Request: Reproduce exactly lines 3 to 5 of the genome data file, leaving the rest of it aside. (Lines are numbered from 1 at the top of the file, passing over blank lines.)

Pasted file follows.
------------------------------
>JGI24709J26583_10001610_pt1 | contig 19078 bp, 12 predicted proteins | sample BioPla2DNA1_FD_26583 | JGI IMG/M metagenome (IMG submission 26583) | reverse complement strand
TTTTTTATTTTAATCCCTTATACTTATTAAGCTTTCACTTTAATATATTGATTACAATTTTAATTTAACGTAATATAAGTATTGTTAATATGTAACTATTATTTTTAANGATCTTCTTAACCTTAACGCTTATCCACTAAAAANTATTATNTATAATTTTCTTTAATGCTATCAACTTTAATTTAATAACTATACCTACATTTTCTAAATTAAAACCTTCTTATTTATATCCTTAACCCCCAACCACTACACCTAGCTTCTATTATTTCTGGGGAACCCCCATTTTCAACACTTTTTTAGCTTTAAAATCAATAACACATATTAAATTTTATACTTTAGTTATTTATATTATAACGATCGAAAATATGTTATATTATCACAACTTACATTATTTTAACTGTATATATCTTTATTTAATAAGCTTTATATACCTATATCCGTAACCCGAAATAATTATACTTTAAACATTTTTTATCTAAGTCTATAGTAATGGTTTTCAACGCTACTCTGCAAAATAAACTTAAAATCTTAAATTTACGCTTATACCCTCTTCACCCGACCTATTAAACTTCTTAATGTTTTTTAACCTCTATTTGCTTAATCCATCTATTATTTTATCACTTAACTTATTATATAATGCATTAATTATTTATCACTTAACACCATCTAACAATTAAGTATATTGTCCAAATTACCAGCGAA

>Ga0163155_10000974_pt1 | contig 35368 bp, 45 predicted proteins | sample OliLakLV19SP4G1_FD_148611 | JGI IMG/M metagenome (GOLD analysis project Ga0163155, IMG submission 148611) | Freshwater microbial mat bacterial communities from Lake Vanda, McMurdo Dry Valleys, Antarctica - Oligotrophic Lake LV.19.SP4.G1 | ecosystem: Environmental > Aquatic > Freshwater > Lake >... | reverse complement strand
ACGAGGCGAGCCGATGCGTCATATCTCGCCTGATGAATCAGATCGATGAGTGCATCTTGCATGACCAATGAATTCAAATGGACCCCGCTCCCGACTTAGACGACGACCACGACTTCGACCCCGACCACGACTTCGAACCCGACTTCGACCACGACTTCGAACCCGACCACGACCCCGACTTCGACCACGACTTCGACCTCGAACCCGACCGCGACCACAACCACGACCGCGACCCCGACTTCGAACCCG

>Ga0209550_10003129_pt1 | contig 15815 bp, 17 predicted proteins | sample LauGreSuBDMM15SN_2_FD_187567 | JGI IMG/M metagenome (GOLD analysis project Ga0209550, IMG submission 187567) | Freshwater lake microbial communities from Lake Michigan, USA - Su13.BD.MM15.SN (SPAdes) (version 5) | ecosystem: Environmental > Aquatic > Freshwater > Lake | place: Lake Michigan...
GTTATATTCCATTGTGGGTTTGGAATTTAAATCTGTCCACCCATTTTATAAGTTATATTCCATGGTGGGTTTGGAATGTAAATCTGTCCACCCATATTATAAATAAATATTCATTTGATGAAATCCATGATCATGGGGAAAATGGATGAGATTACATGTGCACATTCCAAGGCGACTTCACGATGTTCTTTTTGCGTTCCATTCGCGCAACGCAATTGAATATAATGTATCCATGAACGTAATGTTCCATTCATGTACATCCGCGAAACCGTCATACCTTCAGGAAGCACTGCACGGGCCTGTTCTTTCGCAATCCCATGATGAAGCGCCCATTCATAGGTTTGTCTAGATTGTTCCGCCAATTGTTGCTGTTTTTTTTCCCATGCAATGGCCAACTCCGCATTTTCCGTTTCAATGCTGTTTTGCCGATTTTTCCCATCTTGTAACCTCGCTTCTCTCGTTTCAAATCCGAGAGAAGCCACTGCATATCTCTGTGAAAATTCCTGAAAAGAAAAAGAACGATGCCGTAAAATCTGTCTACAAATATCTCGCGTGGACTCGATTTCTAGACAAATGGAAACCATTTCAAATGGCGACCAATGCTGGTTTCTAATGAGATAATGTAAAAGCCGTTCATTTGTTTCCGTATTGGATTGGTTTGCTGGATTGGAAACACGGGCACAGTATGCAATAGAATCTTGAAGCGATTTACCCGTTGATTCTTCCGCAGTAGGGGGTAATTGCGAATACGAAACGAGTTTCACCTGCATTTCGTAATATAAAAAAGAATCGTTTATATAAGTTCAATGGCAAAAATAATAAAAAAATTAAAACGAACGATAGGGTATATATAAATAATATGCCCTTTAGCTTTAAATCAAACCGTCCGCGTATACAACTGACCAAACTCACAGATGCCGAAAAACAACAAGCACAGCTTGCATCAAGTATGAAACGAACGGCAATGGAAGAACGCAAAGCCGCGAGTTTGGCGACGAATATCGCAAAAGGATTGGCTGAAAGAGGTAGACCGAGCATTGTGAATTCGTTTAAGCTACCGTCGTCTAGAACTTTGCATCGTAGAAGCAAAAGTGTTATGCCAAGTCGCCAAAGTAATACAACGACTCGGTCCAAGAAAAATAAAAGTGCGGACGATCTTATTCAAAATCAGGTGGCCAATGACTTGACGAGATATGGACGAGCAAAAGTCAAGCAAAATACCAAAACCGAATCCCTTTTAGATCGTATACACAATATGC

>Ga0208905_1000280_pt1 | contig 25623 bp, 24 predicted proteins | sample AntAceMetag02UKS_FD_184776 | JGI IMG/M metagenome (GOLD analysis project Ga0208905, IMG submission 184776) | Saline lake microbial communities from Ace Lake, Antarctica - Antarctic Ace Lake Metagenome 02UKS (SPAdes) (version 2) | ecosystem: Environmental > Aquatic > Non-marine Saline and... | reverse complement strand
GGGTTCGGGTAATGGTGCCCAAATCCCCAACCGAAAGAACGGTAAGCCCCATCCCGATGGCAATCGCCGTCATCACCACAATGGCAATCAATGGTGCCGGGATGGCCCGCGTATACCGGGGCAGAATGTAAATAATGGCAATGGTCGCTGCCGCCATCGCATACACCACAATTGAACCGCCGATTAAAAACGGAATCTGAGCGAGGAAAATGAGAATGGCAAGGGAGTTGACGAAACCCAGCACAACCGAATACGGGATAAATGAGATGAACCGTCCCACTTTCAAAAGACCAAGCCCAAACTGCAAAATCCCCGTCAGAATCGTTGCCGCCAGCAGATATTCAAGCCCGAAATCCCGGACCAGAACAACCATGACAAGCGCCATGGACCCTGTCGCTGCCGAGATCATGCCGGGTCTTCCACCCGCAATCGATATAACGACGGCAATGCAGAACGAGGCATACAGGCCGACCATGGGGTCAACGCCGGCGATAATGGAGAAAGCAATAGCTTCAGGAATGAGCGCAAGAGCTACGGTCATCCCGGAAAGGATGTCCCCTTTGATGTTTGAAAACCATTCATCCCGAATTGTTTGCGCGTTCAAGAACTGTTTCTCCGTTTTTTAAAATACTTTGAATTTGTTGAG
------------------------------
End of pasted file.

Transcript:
>Ga0163155_10000974_pt1 | contig 35368 bp, 45 predicted proteins | sample OliLakLV19SP4G1_FD_148611 | JGI IMG/M metagenome (GOLD analysis project Ga0163155, IMG submission 148611) | Freshwater microbial mat bacterial communities from Lake Vanda, McMurdo Dry Valleys, Antarctica - Oligotrophic Lake LV.19.SP4.G1 | ecosystem: Environmental > Aquatic > Freshwater > Lake >... | reverse complement strand
ACGAGGCGAGCCGATGCGTCATATCTCGCCTGATGAATCAGATCGATGAGTGCATCTTGCATGACCAATGAATTCAAATGGACCCCGCTCCCGACTTAGACGACGACCACGACTTCGACCCCGACCACGACTTCGAACCCGACTTCGACCACGACTTCGAACCCGACCACGACCCCGACTTCGACCACGACTTCGACCTCGAACCCGACCGCGACCACAACCACGACCGCGACCCCGACTTCGAACCCG

>Ga0209550_10003129_pt1 | contig 15815 bp, 17 predicted proteins | sample LauGreSuBDMM15SN_2_FD_187567 | JGI IMG/M metagenome (GOLD analysis project Ga0209550, IMG submission 187567) | Freshwater lake microbial communities from Lake Michigan, USA - Su13.BD.MM15.SN (SPAdes) (version 5) | ecosystem: Environmental > Aquatic > Freshwater > Lake | place: Lake Michigan...